A thorough understanding of the regulation and role of these Fox proteins in cancer will allow us to exploit them as biomarkers for cancer diagnosis and targets for treatment (10). Although earlier studies have shown that nuclear translocation of FoxO3a can lead to activation of genes important in cell cycle arrest and cell death, recent studies in cancer patient samples have revealed that sustained nuclear FoxO3a expression is associated with poor prognosis (11, 12). In their commentary, Gong and Koo discuss the implications of nuclear FoxO3a expression and examine the molecular mechanism involved (13). The principal roles played by FoxM1 in different aspects of cancer initiation and progression render it a prime target for pharmaceutical intervention (14). In his perspective article, Teh summarizes the existing information on the role of FoxM1 in cancer initiation, progression, and drug resistance, and explores its usefulness as a biomarker for cancer screening, prognosis, and for monitoring drug treatment (15). The thiazole antibiotics Siomycin A and Thiostrepton have been shown to be able to specifically target cancer cells, while leaving normal cells alone (16). This effect depends on the ability of these antifungal agents to bind the forkhead DNA binding domain of FoxM1 directly (17). In agreement, Gartel comments on the role of Siomycin A and Thiostrepton in blocking the transcriptional activity of FoxM1 and provide future perspectives (18). Together, this collection of articles underscores the importance of Fox proteins during cancer initiation and development and proposes novel avenues for cancer diagnosis and treatment.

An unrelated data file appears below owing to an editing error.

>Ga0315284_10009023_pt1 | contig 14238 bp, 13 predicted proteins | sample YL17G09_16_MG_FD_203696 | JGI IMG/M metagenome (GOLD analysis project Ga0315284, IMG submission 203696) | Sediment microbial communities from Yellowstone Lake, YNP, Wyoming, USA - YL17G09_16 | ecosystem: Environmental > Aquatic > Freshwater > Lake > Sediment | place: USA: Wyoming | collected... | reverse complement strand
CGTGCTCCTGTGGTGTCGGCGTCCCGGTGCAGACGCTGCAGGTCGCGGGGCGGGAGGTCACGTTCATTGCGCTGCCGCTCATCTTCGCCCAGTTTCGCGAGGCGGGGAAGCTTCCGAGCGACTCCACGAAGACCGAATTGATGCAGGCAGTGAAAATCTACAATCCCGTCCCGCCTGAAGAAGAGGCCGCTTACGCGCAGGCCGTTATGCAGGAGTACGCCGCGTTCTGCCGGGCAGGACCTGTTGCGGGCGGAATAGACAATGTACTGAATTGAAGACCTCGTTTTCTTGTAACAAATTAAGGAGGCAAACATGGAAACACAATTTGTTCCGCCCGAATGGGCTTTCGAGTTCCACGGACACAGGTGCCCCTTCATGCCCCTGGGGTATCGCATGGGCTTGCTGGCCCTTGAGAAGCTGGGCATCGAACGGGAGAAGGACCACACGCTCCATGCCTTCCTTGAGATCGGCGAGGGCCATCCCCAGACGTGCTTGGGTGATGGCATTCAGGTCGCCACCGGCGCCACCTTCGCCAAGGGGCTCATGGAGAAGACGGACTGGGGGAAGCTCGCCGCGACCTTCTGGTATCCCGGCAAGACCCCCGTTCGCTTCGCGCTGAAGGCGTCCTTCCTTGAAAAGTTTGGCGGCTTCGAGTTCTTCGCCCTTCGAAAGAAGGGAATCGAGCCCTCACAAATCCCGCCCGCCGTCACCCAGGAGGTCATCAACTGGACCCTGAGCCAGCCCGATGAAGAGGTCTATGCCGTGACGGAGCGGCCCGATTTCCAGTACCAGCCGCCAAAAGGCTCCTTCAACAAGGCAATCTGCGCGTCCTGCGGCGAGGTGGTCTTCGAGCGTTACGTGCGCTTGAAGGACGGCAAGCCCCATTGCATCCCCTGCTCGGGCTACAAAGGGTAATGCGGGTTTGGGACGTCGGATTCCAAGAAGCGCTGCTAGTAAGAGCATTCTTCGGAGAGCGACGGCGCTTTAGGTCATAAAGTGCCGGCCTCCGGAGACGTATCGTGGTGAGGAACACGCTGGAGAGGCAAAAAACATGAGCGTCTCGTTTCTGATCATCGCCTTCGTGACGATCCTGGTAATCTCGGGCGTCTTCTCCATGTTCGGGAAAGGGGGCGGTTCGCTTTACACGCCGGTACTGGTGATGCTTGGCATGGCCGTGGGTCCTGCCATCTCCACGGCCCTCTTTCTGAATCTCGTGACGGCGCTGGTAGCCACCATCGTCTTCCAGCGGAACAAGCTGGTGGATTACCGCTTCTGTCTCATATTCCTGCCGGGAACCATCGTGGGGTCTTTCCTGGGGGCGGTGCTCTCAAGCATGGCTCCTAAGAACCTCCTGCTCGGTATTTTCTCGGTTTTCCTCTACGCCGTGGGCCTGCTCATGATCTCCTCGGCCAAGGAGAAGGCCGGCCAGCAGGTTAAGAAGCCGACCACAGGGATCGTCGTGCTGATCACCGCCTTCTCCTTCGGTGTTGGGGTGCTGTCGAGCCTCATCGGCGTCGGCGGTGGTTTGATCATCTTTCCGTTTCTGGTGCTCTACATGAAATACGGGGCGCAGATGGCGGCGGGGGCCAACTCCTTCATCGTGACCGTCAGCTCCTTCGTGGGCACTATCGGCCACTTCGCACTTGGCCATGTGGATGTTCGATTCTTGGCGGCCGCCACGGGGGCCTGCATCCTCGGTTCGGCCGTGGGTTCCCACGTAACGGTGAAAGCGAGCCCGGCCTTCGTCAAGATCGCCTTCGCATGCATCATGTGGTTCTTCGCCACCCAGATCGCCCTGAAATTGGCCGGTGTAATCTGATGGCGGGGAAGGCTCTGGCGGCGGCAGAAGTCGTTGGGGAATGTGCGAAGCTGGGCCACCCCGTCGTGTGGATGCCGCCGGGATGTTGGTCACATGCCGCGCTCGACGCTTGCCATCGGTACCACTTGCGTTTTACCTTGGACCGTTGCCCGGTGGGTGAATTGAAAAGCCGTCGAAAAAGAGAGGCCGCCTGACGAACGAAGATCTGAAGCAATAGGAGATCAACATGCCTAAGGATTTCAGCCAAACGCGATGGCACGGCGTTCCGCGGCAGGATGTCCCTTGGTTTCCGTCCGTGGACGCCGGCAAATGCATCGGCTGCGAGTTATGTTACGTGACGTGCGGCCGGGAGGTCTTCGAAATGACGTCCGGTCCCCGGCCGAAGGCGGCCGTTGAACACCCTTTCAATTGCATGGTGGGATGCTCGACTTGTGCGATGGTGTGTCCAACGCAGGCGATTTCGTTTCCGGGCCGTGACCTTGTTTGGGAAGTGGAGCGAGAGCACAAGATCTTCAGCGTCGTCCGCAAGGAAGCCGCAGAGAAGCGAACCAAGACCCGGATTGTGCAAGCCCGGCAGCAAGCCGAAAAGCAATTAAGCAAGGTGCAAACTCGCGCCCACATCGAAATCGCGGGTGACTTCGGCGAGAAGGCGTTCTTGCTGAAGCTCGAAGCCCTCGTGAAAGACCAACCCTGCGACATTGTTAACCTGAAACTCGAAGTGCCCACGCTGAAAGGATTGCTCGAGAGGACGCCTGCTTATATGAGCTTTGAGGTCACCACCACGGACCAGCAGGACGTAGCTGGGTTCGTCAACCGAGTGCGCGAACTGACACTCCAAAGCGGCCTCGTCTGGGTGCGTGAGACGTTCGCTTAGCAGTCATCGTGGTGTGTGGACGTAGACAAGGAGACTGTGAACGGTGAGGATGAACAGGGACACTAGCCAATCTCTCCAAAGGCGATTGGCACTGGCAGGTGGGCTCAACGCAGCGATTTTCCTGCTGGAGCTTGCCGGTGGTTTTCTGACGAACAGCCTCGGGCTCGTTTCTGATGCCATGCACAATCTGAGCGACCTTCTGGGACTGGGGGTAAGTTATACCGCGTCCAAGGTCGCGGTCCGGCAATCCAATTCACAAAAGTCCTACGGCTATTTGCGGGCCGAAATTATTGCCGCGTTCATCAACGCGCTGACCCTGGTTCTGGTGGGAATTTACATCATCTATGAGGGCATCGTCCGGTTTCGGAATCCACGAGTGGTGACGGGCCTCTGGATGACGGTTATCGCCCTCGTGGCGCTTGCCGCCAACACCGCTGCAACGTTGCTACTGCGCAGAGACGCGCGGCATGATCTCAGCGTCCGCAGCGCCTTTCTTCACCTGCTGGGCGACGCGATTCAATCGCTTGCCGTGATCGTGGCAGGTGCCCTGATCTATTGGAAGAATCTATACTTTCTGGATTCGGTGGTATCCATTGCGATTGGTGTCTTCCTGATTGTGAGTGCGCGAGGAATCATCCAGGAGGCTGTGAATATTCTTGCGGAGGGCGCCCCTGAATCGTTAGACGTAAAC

Conflict of Interest Statement
The authors declare that the research was conducted in the absence of any commercial or financial relationships that could be construed as a potential conflict of interest.
This work is funded by grants from Breast Cancer Campaign and Cancer Research UK.
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Citation: Lam EW-F and Gomes AR (2014) Forkhead box transcription factors in cancer initiation, progression and chemotherapeutic drug response. Front. Oncol. 4:305. doi: 10.3389/fonc.2014.00305
Received: 04 September 2014; Accepted: 15 October 2014;
Published online: 29 October 2014.
Edited and reviewed by: Paolo Pinton, University of Ferrara, Italy
Copyright: © 2014 Lam and Gomes. This is an open-access article distributed under the terms of the Creative Commons Attribution License (CC BY). The use, distribution or reproduction in other forums is permitted, provided the original author(s) or licensor are credited and that the original publication in this journal is cited, in accordance with accepted academic practice. No use, distribution or reproduction is permitted which does not comply with these terms.